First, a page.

From the outside: My journey through life and the game I love

From the outside: My journey through life and the game I love

Excerpt

From the outside: My journey through life and the game I love

Excerpted from From the outside: My journey through life and the game I love. Copyright © 2018 by by Walter Ray Allen Jr., courtesy of Dey Street Books.

I came across like a spoiled diva instead of somebody addressing real concerns. Even Mr. Schultz took exception. He called to say that I was being “disingenuous,” a word I’ll never forget. He offered to give me a tutorial on what it took to run an NBA franchise.

No thank you. I did not need a tutorial to know you can’t run a team the way you run Starbucks. This isn’t the corporate world. Most owners do not make any real money until they sell the team. In the meantime, you spend what it takes to upgrade the roster and coaching staff – and, yes, to provide food in the locker room and luggage for road trips. I said what I had to say and didn’t regret it for a second.

That would not be the situation, unfortunately, later on when it came to comments I made about Kobe Bryant. Those comments, I’d regret for some time. So much for those earlier wake-up calls.

I was in the locker room in Portland before an exhibition game against the Blazers when the press asked me about our opponent the night before, the Lakers, who had traded Shaq to the Heat in the off-season. I said I couldn’t figure out why Kobe got rid of him, and that every other shooting guard in the league would give anything to play with a center that dominant.

That wasn’t all. I said that, in a year or two, Kobe was going to regret the deal, and ask for a trade himself as his team won’t be any good.

What I said doesn’t seem that horrible, really, but as I wasn’t a member of the Lakers or privy to what took place behind the scenes, it was not my business to weigh in on his situation. My attention should have been only the team from another organization got involved in our affairs.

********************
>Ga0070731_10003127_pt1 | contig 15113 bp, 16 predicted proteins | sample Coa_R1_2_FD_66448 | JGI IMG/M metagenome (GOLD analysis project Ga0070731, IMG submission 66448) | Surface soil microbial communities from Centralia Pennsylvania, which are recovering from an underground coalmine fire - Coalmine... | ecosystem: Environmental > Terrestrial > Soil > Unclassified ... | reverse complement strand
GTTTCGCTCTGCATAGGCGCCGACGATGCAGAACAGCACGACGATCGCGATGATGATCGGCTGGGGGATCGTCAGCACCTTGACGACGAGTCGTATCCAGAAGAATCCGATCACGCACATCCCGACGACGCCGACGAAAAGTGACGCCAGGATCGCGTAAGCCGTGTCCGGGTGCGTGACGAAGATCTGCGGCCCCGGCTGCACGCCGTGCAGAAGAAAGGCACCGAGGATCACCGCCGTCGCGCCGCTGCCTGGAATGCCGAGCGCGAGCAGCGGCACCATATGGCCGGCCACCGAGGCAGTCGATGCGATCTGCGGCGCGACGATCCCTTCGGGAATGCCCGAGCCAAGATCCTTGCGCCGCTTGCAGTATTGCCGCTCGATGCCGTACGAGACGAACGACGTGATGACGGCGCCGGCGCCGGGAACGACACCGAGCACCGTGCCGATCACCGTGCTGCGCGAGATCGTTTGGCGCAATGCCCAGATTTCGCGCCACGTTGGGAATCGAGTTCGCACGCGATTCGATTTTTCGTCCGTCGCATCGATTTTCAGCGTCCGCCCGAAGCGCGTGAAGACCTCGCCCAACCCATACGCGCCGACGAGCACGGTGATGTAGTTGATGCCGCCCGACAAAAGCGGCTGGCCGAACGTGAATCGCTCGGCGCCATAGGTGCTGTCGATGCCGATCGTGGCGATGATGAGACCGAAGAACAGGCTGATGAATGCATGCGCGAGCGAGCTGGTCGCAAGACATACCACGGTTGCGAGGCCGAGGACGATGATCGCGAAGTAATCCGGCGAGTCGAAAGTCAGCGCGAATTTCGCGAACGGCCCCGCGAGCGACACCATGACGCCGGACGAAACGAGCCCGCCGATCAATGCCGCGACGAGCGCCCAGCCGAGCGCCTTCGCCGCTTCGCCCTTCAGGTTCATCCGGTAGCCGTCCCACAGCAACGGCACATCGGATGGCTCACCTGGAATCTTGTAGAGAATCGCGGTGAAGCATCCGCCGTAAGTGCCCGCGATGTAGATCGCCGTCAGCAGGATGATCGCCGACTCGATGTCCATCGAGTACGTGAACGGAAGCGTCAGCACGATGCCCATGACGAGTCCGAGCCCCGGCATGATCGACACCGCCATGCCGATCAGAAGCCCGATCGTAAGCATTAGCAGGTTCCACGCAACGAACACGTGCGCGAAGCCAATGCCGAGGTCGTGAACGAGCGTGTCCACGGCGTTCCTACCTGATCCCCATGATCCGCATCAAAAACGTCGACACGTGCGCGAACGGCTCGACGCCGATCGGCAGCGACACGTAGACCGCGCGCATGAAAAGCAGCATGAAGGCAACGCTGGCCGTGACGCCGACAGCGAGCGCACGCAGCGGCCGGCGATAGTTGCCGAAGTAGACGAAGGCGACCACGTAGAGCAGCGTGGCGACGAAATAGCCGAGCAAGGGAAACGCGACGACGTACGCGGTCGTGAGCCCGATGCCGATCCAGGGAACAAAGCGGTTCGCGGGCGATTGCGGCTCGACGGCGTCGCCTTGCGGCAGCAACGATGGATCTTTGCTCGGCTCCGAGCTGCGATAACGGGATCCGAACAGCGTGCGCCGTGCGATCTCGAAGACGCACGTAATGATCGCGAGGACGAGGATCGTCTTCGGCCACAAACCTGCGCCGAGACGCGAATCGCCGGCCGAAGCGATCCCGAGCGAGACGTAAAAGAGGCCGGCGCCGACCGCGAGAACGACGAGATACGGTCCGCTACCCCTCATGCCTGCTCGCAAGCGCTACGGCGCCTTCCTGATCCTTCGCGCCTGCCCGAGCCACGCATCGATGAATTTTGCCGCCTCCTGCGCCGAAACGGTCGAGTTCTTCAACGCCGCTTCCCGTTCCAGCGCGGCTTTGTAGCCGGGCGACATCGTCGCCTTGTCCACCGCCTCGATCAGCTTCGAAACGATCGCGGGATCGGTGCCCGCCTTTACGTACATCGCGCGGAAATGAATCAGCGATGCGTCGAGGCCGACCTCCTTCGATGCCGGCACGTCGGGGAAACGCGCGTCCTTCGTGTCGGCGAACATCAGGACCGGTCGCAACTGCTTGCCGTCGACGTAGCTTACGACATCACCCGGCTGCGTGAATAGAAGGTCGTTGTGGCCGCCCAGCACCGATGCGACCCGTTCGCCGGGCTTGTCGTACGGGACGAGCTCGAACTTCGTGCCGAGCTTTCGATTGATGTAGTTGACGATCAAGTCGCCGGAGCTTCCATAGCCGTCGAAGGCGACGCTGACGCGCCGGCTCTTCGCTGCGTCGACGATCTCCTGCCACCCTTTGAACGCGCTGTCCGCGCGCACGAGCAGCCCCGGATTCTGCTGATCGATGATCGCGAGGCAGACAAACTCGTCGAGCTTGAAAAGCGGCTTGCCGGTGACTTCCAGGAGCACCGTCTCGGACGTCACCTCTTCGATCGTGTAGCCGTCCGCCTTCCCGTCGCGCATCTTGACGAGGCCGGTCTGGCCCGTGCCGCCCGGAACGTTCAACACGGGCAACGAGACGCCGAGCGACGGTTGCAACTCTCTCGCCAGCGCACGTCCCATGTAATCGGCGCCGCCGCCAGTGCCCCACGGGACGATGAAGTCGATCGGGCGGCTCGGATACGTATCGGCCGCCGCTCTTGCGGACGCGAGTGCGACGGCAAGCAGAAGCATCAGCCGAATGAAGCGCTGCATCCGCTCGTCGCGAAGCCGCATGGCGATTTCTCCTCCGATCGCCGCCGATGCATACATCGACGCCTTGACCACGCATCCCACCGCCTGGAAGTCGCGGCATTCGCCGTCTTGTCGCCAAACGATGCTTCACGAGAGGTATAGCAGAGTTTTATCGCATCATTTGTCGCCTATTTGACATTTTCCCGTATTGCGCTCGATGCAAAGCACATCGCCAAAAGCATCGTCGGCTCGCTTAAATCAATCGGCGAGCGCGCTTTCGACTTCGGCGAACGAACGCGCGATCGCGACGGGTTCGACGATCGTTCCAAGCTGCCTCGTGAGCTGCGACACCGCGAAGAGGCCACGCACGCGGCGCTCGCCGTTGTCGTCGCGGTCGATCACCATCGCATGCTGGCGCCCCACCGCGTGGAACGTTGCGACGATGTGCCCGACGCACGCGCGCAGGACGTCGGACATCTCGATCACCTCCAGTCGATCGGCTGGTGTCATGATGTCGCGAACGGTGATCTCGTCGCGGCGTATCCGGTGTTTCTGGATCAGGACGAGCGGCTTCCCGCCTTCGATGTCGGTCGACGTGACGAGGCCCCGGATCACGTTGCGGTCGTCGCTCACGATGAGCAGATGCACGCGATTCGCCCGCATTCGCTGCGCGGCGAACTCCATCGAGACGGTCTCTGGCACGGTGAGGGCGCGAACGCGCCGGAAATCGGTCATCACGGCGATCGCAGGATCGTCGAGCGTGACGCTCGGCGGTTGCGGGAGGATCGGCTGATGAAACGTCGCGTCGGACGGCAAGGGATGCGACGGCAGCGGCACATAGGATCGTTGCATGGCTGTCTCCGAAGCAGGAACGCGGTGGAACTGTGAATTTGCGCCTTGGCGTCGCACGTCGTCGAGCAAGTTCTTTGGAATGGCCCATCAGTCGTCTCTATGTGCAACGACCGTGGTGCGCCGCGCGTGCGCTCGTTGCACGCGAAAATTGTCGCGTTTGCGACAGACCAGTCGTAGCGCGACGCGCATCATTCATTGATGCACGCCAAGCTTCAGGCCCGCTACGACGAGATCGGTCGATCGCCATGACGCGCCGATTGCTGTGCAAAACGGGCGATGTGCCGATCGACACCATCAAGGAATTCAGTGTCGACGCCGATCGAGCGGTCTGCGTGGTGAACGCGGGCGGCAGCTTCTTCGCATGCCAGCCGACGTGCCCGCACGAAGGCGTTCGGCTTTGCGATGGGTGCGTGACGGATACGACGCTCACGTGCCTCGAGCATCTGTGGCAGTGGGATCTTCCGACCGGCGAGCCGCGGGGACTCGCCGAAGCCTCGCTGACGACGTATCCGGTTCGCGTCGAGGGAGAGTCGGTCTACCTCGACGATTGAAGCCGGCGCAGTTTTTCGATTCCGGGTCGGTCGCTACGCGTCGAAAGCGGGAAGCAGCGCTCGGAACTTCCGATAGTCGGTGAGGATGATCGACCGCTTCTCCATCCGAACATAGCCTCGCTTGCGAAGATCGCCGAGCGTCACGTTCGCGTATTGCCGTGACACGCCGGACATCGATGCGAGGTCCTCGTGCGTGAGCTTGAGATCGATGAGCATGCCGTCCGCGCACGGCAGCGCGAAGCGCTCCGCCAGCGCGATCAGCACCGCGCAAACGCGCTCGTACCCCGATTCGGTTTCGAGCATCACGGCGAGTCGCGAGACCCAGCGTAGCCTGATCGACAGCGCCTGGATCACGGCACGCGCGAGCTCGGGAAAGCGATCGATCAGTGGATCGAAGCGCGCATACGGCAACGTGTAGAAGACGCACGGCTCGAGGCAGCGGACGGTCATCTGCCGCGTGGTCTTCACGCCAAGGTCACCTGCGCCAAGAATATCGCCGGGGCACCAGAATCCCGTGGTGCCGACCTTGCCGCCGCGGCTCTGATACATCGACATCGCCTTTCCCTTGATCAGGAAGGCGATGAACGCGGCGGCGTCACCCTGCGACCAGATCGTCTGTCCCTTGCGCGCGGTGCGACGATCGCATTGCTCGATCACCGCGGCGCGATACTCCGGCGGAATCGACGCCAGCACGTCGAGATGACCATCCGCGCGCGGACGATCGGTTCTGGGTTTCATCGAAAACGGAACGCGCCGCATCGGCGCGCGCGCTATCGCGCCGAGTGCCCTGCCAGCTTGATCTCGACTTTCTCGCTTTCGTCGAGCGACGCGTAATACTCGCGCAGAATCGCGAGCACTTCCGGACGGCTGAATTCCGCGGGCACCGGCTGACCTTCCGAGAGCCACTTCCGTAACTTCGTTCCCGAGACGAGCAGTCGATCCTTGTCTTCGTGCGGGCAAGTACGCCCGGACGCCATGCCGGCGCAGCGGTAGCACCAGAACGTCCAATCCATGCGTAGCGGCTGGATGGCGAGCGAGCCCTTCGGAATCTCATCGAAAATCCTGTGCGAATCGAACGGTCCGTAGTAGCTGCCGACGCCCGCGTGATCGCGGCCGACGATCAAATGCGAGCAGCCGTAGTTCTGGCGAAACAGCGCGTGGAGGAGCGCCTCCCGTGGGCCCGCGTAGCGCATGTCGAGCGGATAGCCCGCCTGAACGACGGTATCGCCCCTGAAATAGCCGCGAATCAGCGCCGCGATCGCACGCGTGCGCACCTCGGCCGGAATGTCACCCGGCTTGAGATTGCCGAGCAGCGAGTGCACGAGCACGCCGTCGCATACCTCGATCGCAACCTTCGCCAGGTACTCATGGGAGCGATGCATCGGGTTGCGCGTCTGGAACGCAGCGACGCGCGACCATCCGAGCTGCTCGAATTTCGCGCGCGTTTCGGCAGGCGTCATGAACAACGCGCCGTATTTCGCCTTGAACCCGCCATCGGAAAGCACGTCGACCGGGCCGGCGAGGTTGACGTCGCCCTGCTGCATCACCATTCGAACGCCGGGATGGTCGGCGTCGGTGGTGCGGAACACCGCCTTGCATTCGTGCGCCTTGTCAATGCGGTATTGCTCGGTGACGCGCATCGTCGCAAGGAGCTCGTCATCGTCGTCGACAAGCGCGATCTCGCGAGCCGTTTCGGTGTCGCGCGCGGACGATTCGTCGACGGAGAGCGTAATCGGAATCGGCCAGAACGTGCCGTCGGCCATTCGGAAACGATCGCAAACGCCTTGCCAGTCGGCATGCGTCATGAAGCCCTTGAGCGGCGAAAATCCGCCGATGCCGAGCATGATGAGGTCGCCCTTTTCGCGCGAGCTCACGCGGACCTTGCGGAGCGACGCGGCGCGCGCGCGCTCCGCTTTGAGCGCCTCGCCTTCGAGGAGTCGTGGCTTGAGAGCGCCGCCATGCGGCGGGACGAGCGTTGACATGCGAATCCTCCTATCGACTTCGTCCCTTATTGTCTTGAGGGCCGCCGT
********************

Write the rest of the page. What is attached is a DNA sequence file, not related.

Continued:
Shortly afterward, someone I knew called me out of the locker room before a preseason game against the Lakers in San Diego.

“I just want to give you the heads-up,” the guy warned, “because this dude [Kobe] told the big man to put a hit on you out on the floor. I want to tell you because you’re my man.”

Was I shocked? Not in the least. Nor was I angry, although I did feel it was a little cowardly of him. He could have spoken directly to me instead of sending somebody to do his dirty work; we could have gotten past it. I didn’t play that night, by the way, because of a sore ankle. The media tried to keep the controversy going as long as possible, as it did with Allen Iverson and me, though it died down, eventually, replaced by another, no doubt.

In any case, I vowed I would not make the same mistake again, and I didn’t. Three years later, I was in LA, of all places, playing in a golf tournament, when the story broke that Kobe was asking for a trade, as I predicted. Each time I walked near the clubhouse, a reporter approached for a comment. I declined.

In 2011, during the All-Star Game weekend in Los Angeles, I finally apologized to Kobe. I could tell he appreciated the sentiment.

Excerpted from From the outside: My journey through life and the game I love. Copyright © 2018 by by Walter Ray Allen Jr., courtesy of Dey Street Books.

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